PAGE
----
tongari: Tony Leung and Tony Leung - Eagle Shooting Heroes (laying everybody low)
[personal profile] tongari
I remember being twenty-two once. I remember hating myself and wishing I would die. I had just finished my final exams, was quite convinced I had failed one paper particularly miserably, was certain I would not get a job in my favorite city in all the world.. That I would never have a more meaningful relationship than the one I'd just lost, would never be attractive and glamorous and talented and live in an exciting bustling city like a 'real person' - I would just go home and continue to struggle with the same frustration and feelings of loserliness I've been struggling with since I was little. I remember wanting a very specific future for myself, being very upset that I couldn't have it, and preferring to have no future at all.

Today I am twenty-seven and I am living the future I didn't want when I was twenty-two. These days, just before I go to sleep, or while stewing in rush hour traffic, I still struggle with bouts of frustration and loserliness. Today though it is more like a childish tantrum; you get all riled up and then it's over and you're suddenly, awkwardly embarrassed. The truth is I am glad my wish did not come true and I did not die when I was twenty-two. Otherwise I would not be twenty-seven today, writing emails like I know what I am talking about, entrusted with errands for various people, trying to draw beautiful things and having Guinness drinking competitions with the mangz. I am still not much more glamorous or talented than I was at twenty-two. But I am a bit more hard working and practical and in the past five years have met a lot of wonderful people and have seen some amazing places and worked at things that have taught me so much. Also today I have a few pairs of really nice shoes (look every little bit helps okay)

Of course there are a lot of things that I wish hadn't happened, that I'd handled with more grace, more kindness, especially involving other people. My deepest regrets about the past five years have been my own mistakes; very few of them have been due to 'being a failure' to my demanding younger self, i.e. being a non-glamorous person slaving at a boring job in a developing and inefficient country. Mostly I think about how much I have hurt other people - through selfishness or carelessness or poor execution of good intentions - and then instead of dying I wish I could be twenty-two, twenty-three, even twenty-six and three hundred fifty five days all over again. I think I could handle these things more gracefully a second time around having learnt what I know today. I want to handle these things more gracefully a second time around. But you don't get to be twenty-two or twenty-six or even twenty-seven again. You do, however, get to be thirty-two. So when I feel like I want to die these days, I think about how much I have gained and been forgiven and learned in the past five years. Then I feel a lot more optimistic about the next five years.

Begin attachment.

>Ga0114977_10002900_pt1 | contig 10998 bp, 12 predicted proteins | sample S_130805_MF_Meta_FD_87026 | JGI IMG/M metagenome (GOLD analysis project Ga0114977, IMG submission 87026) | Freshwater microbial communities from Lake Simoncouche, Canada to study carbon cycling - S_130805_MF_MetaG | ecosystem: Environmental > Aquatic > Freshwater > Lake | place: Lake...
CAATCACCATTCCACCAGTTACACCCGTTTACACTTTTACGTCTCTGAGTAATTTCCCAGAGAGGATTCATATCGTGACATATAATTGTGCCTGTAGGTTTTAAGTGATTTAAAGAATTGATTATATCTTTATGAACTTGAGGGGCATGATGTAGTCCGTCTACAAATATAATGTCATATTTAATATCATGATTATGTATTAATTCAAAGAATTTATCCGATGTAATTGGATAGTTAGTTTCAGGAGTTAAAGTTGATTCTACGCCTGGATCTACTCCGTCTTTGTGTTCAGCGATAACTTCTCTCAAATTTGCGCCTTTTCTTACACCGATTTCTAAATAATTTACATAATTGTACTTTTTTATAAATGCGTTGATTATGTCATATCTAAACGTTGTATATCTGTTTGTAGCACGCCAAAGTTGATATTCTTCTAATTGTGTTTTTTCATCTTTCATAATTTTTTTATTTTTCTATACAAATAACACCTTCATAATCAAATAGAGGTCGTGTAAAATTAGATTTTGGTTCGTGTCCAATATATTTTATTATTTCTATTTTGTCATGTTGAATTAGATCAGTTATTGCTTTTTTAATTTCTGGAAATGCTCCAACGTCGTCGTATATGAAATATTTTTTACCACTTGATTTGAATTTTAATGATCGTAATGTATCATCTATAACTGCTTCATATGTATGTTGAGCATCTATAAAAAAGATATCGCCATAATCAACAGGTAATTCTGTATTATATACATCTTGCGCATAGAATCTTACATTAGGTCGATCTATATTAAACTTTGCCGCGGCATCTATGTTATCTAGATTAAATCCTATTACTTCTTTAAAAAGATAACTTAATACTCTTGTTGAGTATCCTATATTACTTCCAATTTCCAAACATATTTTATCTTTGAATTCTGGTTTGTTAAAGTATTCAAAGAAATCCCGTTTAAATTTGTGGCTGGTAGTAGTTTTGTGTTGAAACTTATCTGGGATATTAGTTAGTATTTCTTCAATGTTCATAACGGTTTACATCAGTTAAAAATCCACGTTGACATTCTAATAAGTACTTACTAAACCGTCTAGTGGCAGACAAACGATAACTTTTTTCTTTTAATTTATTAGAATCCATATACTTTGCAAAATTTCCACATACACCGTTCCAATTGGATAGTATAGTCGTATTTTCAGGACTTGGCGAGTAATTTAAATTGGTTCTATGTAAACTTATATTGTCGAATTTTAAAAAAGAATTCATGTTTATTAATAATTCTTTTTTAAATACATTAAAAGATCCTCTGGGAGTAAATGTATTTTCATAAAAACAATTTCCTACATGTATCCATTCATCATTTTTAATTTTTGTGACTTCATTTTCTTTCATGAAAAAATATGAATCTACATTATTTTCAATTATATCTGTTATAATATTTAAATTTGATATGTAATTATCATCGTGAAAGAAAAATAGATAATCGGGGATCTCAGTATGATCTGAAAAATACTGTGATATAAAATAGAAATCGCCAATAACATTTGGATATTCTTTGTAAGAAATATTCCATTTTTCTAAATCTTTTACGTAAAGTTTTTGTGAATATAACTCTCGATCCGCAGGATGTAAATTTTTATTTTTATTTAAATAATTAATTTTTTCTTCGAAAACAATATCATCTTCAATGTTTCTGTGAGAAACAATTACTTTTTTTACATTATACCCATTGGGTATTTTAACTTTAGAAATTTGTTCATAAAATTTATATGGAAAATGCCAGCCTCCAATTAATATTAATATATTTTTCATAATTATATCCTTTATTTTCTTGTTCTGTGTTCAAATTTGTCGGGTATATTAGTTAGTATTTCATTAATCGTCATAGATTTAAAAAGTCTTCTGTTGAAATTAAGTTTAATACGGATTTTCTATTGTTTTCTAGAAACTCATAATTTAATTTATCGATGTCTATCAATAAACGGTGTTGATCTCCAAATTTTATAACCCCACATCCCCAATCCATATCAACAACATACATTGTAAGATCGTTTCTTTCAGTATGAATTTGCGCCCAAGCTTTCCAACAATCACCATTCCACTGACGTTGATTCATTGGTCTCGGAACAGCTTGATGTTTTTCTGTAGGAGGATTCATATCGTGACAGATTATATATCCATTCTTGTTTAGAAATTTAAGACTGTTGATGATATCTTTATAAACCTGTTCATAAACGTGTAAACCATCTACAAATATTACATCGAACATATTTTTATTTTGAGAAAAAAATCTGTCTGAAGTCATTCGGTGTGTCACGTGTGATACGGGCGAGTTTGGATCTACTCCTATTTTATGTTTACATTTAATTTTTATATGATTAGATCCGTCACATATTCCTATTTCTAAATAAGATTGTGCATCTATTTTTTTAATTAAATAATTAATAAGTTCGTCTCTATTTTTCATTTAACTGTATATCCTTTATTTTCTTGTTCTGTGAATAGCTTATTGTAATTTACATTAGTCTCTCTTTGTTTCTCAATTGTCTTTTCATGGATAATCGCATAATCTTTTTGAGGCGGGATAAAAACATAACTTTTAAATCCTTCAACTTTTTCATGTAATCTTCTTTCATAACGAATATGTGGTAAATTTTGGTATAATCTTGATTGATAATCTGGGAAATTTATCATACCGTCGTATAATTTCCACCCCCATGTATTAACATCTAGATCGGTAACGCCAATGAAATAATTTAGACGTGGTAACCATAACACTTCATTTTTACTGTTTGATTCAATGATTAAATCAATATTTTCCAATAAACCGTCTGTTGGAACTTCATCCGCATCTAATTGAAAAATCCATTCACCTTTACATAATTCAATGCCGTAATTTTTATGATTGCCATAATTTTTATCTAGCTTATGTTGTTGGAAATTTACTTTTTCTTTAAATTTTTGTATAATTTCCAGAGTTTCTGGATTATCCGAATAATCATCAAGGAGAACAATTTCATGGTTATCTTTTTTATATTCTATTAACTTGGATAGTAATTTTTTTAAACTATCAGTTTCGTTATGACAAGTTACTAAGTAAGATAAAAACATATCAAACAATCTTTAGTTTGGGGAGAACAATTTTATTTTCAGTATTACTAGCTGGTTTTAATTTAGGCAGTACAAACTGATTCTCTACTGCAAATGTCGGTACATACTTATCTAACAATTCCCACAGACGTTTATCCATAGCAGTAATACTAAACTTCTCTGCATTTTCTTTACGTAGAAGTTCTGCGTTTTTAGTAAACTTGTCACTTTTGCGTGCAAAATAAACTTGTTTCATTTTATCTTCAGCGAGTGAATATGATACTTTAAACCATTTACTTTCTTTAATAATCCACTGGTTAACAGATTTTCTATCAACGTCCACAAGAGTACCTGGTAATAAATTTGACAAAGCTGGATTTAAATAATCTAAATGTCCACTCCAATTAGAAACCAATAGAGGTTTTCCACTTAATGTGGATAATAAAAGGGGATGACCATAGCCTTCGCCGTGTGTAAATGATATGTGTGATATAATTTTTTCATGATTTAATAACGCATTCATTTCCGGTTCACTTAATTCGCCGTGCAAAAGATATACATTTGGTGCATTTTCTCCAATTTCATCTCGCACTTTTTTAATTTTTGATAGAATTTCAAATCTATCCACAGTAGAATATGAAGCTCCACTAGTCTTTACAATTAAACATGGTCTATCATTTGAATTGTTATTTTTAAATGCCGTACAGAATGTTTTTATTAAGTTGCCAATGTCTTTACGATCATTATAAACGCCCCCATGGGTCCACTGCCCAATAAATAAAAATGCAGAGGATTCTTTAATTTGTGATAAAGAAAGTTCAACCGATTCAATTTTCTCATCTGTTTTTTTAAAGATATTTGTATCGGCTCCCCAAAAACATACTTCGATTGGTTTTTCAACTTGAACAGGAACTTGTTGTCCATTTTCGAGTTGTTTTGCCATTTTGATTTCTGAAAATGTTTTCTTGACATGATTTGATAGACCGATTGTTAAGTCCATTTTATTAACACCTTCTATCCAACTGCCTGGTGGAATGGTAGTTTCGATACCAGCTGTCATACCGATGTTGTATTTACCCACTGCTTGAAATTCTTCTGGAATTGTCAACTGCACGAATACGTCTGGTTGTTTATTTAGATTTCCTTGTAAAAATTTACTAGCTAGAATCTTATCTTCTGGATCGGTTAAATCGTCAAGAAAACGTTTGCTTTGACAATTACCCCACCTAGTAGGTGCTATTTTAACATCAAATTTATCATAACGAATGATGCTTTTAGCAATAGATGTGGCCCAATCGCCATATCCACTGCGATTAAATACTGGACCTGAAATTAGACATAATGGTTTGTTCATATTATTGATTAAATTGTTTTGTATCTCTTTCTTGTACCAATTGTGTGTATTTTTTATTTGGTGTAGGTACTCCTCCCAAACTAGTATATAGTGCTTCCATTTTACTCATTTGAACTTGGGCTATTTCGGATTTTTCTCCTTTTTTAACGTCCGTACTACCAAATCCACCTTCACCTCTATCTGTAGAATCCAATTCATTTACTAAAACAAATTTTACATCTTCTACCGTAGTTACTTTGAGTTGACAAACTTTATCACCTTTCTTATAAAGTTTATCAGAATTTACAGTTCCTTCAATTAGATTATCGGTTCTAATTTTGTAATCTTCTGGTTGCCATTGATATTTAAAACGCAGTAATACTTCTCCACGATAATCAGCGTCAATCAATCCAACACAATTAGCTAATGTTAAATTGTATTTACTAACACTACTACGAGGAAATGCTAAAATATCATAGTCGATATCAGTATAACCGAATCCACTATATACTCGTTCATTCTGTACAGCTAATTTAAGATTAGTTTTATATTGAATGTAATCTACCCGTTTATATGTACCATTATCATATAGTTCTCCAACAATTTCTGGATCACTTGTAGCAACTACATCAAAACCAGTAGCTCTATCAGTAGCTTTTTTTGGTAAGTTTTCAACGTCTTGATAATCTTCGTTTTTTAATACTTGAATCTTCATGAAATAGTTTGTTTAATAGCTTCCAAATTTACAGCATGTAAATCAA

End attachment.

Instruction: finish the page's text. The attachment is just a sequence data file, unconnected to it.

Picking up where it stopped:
I wish the person who needed to hear these words the most was still around to hear them. I'm not sure if simply hearing the words would have helped. The worst thing now is to never know whether anything could have helped. To remain forever twenty-two and never give life and other people the chance to offer you anything better beyond what you can imagine for yourself.

That's what I wish I could have said to her, what I'd say to you.

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